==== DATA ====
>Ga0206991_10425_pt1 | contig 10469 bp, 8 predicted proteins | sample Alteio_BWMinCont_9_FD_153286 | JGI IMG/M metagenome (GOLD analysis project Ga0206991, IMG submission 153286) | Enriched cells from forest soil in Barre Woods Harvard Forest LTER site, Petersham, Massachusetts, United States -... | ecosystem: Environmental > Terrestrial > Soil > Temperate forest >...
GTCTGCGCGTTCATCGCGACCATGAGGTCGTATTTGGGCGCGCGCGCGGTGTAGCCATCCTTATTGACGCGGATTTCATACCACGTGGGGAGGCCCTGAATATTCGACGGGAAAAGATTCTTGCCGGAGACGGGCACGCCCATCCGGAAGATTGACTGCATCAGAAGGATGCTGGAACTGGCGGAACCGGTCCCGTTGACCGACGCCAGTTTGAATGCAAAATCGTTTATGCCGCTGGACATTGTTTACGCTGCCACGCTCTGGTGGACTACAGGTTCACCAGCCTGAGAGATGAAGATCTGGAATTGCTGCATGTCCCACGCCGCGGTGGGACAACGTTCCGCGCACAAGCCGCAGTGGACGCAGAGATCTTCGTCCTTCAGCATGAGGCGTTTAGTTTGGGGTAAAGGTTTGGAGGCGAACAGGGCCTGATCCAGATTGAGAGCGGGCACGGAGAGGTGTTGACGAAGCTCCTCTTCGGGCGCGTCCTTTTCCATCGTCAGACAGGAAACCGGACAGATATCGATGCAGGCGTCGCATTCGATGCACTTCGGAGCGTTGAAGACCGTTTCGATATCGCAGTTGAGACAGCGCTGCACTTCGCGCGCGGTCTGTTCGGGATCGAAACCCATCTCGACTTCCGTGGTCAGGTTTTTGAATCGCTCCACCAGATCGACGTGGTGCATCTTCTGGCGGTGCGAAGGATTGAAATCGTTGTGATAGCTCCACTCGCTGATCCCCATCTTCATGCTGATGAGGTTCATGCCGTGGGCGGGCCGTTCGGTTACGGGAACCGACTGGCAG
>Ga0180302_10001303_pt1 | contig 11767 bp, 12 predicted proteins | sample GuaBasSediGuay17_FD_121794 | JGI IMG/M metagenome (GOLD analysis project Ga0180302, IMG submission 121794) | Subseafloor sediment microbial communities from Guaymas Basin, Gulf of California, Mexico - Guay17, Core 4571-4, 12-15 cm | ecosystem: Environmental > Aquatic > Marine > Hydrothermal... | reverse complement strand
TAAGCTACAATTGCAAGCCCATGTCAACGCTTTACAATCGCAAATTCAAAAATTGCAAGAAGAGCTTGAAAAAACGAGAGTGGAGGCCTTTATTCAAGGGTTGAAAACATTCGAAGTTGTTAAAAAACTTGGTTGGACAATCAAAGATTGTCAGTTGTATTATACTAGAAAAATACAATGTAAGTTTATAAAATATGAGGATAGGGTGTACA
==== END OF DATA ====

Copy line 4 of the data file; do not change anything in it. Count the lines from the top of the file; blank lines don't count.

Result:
TAAGCTACAATTGCAAGCCCATGTCAACGCTTTACAATCGCAAATTCAAAAATTGCAAGAAGAGCTTGAAAAAACGAGAGTGGAGGCCTTTATTCAAGGGTTGAAAACATTCGAAGTTGTTAAAAAACTTGGTTGGACAATCAAAGATTGTCAGTTGTATTATACTAGAAAAATACAATGTAAGTTTATAAAATATGAGGATAGGGTGTACA